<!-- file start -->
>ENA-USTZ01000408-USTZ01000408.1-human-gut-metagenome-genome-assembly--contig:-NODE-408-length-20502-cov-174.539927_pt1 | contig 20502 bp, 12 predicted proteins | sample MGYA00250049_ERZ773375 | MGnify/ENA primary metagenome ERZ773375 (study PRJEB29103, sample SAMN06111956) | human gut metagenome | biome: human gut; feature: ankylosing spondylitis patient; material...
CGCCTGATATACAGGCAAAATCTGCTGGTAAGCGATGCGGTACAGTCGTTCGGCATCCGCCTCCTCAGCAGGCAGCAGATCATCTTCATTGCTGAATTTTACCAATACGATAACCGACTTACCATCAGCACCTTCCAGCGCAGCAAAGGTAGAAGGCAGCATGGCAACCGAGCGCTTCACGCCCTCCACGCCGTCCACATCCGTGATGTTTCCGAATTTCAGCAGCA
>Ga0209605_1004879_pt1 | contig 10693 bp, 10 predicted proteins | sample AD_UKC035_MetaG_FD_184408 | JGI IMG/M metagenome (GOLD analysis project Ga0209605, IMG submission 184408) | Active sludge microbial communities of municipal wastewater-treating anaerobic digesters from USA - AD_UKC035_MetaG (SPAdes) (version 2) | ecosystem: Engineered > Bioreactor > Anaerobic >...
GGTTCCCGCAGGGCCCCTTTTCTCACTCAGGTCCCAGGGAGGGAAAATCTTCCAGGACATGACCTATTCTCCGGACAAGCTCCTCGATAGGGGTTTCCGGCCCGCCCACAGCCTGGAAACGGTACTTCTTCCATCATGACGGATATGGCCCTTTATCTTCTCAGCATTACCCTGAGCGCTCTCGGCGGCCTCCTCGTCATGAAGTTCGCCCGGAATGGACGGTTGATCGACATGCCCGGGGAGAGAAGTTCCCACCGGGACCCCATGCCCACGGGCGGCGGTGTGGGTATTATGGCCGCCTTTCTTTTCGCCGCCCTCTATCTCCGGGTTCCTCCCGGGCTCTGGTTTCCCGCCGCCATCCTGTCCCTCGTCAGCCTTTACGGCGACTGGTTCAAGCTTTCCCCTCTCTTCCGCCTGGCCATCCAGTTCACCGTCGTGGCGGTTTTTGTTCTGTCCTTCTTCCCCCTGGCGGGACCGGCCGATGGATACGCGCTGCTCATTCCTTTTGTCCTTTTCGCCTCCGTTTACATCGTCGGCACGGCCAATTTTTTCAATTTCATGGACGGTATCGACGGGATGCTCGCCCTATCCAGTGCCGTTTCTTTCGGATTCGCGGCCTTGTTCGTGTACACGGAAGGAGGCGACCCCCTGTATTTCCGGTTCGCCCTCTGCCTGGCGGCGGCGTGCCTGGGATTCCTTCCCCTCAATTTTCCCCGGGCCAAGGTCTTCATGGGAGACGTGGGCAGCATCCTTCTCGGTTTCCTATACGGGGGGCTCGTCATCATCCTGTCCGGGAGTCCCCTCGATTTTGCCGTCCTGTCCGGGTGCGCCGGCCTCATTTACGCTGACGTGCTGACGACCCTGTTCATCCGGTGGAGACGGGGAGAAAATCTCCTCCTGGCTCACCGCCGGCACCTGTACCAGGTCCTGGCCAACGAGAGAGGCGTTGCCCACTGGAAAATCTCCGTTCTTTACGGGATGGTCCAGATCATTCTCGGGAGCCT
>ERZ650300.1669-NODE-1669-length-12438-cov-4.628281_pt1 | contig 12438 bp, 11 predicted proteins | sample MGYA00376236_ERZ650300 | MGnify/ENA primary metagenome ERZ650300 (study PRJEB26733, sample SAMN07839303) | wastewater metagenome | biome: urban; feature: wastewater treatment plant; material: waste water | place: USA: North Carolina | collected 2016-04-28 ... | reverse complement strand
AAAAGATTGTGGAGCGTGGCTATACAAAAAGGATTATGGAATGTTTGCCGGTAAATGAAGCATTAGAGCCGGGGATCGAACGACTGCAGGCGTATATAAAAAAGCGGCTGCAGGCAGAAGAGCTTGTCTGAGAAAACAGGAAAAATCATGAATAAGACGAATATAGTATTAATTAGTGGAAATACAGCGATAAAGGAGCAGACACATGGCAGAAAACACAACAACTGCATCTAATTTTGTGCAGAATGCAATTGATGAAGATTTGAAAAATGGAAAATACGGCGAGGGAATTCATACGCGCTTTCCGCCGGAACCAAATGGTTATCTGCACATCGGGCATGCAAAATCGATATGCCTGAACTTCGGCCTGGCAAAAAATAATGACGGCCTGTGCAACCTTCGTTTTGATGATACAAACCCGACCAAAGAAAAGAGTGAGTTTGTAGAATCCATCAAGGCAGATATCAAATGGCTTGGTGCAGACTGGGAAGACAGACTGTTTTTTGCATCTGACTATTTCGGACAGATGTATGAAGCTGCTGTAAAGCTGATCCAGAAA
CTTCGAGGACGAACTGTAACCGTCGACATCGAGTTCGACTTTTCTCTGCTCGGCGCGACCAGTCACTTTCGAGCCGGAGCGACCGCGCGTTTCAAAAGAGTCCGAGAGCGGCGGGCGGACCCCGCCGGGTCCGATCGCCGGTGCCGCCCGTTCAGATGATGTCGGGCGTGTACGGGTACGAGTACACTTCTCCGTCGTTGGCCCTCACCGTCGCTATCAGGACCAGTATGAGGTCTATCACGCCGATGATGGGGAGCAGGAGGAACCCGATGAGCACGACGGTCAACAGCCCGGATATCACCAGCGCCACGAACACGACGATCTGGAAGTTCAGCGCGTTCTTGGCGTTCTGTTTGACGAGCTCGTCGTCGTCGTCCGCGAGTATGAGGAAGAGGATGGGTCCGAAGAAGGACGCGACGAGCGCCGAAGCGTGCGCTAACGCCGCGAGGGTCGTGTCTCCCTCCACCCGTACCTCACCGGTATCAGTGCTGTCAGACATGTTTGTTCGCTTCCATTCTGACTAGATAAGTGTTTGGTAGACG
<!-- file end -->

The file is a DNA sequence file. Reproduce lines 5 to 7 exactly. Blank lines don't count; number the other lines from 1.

>ERZ650300.1669-NODE-1669-length-12438-cov-4.628281_pt1 | contig 12438 bp, 11 predicted proteins | sample MGYA00376236_ERZ650300 | MGnify/ENA primary metagenome ERZ650300 (study PRJEB26733, sample SAMN07839303) | wastewater metagenome | biome: urban; feature: wastewater treatment plant; material: waste water | place: USA: North Carolina | collected 2016-04-28 ... | reverse complement strand
AAAAGATTGTGGAGCGTGGCTATACAAAAAGGATTATGGAATGTTTGCCGGTAAATGAAGCATTAGAGCCGGGGATCGAACGACTGCAGGCGTATATAAAAAAGCGGCTGCAGGCAGAAGAGCTTGTCTGAGAAAACAGGAAAAATCATGAATAAGACGAATATAGTATTAATTAGTGGAAATACAGCGATAAAGGAGCAGACACATGGCAGAAAACACAACAACTGCATCTAATTTTGTGCAGAATGCAATTGATGAAGATTTGAAAAATGGAAAATACGGCGAGGGAATTCATACGCGCTTTCCGCCGGAACCAAATGGTTATCTGCACATCGGGCATGCAAAATCGATATGCCTGAACTTCGGCCTGGCAAAAAATAATGACGGCCTGTGCAACCTTCGTTTTGATGATACAAACCCGACCAAAGAAAAGAGTGAGTTTGTAGAATCCATCAAGGCAGATATCAAATGGCTTGGTGCAGACTGGGAAGACAGACTGTTTTTTGCATCTGACTATTTCGGACAGATGTATGAAGCTGCTGTAAAGCTGATCCAGAAA
CTTCGAGGACGAACTGTAACCGTCGACATCGAGTTCGACTTTTCTCTGCTCGGCGCGACCAGTCACTTTCGAGCCGGAGCGACCGCGCGTTTCAAAAGAGTCCGAGAGCGGCGGGCGGACCCCGCCGGGTCCGATCGCCGGTGCCGCCCGTTCAGATGATGTCGGGCGTGTACGGGTACGAGTACACTTCTCCGTCGTTGGCCCTCACCGTCGCTATCAGGACCAGTATGAGGTCTATCACGCCGATGATGGGGAGCAGGAGGAACCCGATGAGCACGACGGTCAACAGCCCGGATATCACCAGCGCCACGAACACGACGATCTGGAAGTTCAGCGCGTTCTTGGCGTTCTGTTTGACGAGCTCGTCGTCGTCGTCCGCGAGTATGAGGAAGAGGATGGGTCCGAAGAAGGACGCGACGAGCGCCGAAGCGTGCGCTAACGCCGCGAGGGTCGTGTCTCCCTCCACCCGTACCTCACCGGTATCAGTGCTGTCAGACATGTTTGTTCGCTTCCATTCTGACTAGATAAGTGTTTGGTAGACG